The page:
This year’s Georgia Travel Media Marketplace started off with a roar. Unfortunately that roar was the sound of rain pounding on the roof or Statesboro Comfort Inn, our home base for the Marketplace. All turned out well however. The downpour ceased before we reached the kickoff reception at Georgia Southern botanical Gardens. It’s a lovely 11 acre garden combined with a historical and cultural heritage site that was once an early 20th century farmstead where we enjoyed a farm to table dinner under a rustic pavilion decorated with the most interesting centerpieces combining plant life with candles. We were encased in a flowering world filled with the scents of night blooming flowers.
Director Carolyn Altman took us on a tour of the grounds which includes walking woodland trails, Bland Cottage, Heritage Garden, Rose Arbor, Children’s Learning Garden, Camellia Garden, Native Plant Landscape Garden, Native Azalea Collection and Bog Garden. and relayed the history of the gardens and its original caretakers, Dan and Catherine Bland
We were entertained during our meal by Ashlee and Chris Mitchell. owners of Plaid Dot Music Store. Their music was balm to a tired soul, especially their moving rendition of Me and Bobby McGee. What a way to unwind and set the mood for a totally natural experience in mostly-rural Statesboro and Vidalia.
Next morning we journeyed back in time 75 million years at the University’s Natural History Museum. Imagine coming face to face with a Mosasaur before your morning caffeine infusion. Actually he wasn’t a living breathing animal but a totally reconstructed skeleton of a beast that roamed the sea that covered Mesozoic era Georgia.
We were fed and enlightened at the same time by Director, Brent Tharp. When he had brought us into more modern times, we were allowed to roan the museum at will. Naturally I gravitated to the new Camp Lawton exhibit. For those of you who are not avid Civil War buffs, Camp Lawton was a short lived—six weeks—prison for captured Union Soldiers in 1864 until Sherman’s impending visit necessitated moving the prisoners to other camps.
Kevin Chapman, the man in charge of the excavation of Camp Lawton explained how he had been “suckered” into the project in 2009 Dr. Sue Moore suggested he do it as a theses project when he stated he needed a “very short simple subject” She assured him “There’s probably nothing there.” Over two years later he is totally adsorbed in an extensive excavation which had produced a unique window into the lives of CW POWs. A simple pipe made by one of the inmates out of a broken length of a longer pipe with a bowl constructed of melted lead, probably old musket shells, tells of a man who needed his tobacco so badly he was forced to create what we know today was very dangerous utensil to smoke. Aside from inhaling the tobacco, the lead from the bowl was hazardous, the stem made of a hard ceramic substance shows imprints where he would have bitten down on that stem hard enough to eventually erode those teeth he used to hold the pipe in his mouth. Why was it abandoned? Perhaps when he was evacuated to another prison he was not given time to return to his makeshift hovel to reclaim it. Or maybe he was one of the sad unknown dead who never left Camp Lawton.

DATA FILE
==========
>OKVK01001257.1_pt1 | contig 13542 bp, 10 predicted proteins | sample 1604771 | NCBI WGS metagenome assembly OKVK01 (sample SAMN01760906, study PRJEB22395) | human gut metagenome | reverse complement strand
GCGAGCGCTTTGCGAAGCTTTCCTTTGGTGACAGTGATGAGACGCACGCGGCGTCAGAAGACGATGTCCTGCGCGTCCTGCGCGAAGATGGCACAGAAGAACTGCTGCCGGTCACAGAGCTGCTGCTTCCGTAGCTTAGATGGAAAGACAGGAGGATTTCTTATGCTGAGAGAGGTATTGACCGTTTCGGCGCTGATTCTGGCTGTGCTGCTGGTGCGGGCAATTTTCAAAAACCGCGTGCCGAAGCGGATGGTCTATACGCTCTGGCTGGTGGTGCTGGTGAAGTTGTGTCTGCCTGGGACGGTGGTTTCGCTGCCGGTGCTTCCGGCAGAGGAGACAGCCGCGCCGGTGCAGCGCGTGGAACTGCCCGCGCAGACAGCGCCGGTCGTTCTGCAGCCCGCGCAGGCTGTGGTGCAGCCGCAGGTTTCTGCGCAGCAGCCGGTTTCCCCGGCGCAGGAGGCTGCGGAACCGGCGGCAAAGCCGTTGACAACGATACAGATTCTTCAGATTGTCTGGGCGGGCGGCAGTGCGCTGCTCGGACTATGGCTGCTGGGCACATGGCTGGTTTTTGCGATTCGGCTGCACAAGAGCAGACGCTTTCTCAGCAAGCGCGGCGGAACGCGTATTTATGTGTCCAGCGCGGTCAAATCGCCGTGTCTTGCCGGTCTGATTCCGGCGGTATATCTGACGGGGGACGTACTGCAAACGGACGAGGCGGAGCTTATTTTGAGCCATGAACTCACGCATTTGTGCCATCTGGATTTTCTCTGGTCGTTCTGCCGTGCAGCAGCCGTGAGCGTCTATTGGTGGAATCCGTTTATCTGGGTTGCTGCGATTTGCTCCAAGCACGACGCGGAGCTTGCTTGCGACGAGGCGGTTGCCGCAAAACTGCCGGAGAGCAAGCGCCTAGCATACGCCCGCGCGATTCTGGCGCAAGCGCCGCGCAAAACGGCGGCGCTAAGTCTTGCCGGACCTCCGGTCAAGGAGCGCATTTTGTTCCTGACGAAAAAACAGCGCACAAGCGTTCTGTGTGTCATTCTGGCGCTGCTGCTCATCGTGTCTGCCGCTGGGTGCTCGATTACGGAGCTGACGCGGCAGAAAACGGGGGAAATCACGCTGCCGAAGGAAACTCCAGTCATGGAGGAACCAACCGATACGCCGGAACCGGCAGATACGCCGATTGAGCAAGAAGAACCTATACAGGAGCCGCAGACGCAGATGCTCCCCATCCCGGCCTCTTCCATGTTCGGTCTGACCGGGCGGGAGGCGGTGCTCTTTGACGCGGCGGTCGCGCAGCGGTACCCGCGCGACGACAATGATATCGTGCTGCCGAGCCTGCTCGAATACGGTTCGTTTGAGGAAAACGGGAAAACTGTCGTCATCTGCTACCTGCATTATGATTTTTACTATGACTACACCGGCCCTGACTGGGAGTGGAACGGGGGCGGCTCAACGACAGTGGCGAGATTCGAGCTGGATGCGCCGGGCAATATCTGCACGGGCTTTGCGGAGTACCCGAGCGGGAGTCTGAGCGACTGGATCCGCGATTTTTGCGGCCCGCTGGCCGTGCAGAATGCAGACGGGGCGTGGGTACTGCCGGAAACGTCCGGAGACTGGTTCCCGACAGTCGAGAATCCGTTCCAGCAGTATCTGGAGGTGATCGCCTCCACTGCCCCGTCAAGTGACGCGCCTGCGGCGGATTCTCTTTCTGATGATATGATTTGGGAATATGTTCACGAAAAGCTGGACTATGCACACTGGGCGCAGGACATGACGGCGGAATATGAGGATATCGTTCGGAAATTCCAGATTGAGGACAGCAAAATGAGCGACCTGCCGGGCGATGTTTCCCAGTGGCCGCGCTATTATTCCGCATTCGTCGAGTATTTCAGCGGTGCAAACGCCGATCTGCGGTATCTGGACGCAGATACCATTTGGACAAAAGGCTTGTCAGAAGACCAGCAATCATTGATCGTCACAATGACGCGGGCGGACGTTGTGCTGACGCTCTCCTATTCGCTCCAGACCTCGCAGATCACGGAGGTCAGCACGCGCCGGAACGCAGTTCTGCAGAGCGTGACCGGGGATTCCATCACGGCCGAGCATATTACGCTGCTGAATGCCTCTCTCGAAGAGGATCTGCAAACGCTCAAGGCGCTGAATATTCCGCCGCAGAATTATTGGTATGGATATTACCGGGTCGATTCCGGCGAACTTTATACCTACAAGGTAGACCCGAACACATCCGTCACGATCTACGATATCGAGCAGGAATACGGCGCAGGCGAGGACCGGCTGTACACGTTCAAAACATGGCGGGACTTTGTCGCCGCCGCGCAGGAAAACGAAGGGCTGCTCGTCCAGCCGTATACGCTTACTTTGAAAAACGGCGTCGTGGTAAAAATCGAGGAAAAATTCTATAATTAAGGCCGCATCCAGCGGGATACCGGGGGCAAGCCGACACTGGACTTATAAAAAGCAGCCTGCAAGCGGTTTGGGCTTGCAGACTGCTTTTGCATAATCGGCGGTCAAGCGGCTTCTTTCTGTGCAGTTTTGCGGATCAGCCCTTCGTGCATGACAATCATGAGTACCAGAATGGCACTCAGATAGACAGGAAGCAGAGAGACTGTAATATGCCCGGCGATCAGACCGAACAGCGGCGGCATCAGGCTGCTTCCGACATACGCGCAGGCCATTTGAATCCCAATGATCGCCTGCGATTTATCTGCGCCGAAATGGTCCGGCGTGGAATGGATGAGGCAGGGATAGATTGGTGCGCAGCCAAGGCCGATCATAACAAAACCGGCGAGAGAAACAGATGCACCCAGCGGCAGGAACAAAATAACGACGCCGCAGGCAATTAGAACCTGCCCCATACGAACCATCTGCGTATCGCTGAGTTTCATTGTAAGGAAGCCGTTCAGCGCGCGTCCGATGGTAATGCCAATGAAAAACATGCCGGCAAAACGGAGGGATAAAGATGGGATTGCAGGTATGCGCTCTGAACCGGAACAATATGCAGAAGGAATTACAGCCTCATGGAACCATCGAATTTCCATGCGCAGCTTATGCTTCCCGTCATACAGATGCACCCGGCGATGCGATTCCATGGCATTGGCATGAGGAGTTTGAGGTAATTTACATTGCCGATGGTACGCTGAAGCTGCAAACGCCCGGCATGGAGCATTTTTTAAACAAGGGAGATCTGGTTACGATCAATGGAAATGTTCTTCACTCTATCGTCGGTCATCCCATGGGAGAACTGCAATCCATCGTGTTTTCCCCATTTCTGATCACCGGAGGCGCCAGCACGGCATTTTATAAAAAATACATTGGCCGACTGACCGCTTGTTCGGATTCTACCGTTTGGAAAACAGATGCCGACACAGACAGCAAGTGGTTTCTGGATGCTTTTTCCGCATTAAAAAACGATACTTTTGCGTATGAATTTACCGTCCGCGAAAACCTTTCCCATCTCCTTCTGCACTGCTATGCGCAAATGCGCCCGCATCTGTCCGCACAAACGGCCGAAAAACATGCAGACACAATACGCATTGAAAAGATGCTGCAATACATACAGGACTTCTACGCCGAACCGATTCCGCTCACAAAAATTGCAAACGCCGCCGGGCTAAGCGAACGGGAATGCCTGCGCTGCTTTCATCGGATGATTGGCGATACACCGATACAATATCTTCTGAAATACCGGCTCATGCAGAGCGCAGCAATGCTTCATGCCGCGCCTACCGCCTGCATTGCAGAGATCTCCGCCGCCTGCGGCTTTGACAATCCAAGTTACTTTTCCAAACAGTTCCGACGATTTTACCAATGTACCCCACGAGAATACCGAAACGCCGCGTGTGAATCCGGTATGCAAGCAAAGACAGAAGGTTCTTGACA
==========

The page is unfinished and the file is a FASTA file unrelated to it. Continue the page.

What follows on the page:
Before I could learn more, we were yanked back to the 21st century by the need to depart for a tour of the college and a special surprise. One of the traditions of the Georgia Southern Eagles is the flyover by its famous mascot Freedom. Freedom is an American Bald Eagle who was found in Maitland Florida and a fledgling with a misshapen beak which would not have allowed him to survive in the wild. Steve Hein had to wait 12 years until 2004 to acquire Freedom but it was worth the wait. Today Freedom does a flyover before each home football game and at commencement.